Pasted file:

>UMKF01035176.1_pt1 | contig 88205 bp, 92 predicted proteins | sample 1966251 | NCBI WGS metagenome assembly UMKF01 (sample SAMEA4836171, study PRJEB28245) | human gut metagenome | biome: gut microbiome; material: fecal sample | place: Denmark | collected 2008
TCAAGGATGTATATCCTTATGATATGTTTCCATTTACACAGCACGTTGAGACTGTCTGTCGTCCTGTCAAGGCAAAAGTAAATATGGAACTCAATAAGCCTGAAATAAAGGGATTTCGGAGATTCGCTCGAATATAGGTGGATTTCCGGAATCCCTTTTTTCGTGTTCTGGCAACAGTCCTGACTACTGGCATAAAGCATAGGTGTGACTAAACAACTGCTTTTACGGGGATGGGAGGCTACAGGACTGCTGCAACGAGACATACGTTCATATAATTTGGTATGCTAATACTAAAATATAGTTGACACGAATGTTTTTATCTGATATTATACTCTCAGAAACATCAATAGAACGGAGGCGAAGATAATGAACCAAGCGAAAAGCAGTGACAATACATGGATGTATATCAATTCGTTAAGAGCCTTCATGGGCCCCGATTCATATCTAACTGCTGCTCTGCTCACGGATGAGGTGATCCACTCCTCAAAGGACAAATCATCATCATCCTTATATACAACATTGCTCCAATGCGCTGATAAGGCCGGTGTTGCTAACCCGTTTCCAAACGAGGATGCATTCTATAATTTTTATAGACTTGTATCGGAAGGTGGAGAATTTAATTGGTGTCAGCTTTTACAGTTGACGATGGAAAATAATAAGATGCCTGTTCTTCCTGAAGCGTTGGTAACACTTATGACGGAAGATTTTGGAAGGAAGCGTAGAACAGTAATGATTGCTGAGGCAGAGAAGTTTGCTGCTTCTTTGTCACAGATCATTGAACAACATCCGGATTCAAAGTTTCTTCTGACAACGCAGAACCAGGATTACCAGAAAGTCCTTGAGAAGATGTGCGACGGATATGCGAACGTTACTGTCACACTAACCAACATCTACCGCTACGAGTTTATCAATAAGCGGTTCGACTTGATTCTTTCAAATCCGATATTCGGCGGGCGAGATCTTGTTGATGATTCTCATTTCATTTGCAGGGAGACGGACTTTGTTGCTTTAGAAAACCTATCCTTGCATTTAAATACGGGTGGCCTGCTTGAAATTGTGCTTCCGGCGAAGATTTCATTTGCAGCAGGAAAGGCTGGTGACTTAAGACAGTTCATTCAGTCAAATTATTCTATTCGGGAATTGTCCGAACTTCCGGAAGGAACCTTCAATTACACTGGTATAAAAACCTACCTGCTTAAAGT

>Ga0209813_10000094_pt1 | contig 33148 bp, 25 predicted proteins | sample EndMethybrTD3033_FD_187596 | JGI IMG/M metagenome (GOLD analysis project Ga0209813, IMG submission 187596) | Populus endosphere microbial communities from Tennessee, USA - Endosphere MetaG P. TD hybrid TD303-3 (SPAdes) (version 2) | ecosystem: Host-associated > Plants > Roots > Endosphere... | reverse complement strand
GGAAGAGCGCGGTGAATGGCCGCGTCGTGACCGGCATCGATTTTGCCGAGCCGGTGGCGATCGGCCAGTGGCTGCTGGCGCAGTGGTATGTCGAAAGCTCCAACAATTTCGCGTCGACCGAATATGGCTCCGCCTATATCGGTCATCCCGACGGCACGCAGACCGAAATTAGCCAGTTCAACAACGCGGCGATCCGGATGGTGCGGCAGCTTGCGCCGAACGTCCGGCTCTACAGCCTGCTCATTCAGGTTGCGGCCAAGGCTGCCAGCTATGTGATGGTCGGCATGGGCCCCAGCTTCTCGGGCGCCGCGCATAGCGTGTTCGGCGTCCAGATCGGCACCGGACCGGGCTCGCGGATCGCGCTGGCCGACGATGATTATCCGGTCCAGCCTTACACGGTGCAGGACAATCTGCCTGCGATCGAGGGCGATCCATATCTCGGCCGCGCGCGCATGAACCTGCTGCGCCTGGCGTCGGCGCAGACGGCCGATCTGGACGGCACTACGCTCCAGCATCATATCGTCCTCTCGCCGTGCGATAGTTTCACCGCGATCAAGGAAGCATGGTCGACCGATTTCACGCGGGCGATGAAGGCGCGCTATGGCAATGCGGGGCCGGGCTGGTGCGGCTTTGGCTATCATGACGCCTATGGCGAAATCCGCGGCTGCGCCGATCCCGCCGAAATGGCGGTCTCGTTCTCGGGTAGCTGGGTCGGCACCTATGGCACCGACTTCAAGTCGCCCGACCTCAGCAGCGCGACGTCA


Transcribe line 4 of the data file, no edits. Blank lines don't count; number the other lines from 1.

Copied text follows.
GGAAGAGCGCGGTGAATGGCCGCGTCGTGACCGGCATCGATTTTGCCGAGCCGGTGGCGATCGGCCAGTGGCTGCTGGCGCAGTGGTATGTCGAAAGCTCCAACAATTTCGCGTCGACCGAATATGGCTCCGCCTATATCGGTCATCCCGACGGCACGCAGACCGAAATTAGCCAGTTCAACAACGCGGCGATCCGGATGGTGCGGCAGCTTGCGCCGAACGTCCGGCTCTACAGCCTGCTCATTCAGGTTGCGGCCAAGGCTGCCAGCTATGTGATGGTCGGCATGGGCCCCAGCTTCTCGGGCGCCGCGCATAGCGTGTTCGGCGTCCAGATCGGCACCGGACCGGGCTCGCGGATCGCGCTGGCCGACGATGATTATCCGGTCCAGCCTTACACGGTGCAGGACAATCTGCCTGCGATCGAGGGCGATCCATATCTCGGCCGCGCGCGCATGAACCTGCTGCGCCTGGCGTCGGCGCAGACGGCCGATCTGGACGGCACTACGCTCCAGCATCATATCGTCCTCTCGCCGTGCGATAGTTTCACCGCGATCAAGGAAGCATGGTCGACCGATTTCACGCGGGCGATGAAGGCGCGCTATGGCAATGCGGGGCCGGGCTGGTGCGGCTTTGGCTATCATGACGCCTATGGCGAAATCCGCGGCTGCGCCGATCCCGCCGAAATGGCGGTCTCGTTCTCGGGTAGCTGGGTCGGCACCTATGGCACCGACTTCAAGTCGCCCGACCTCAGCAGCGCGACGTCA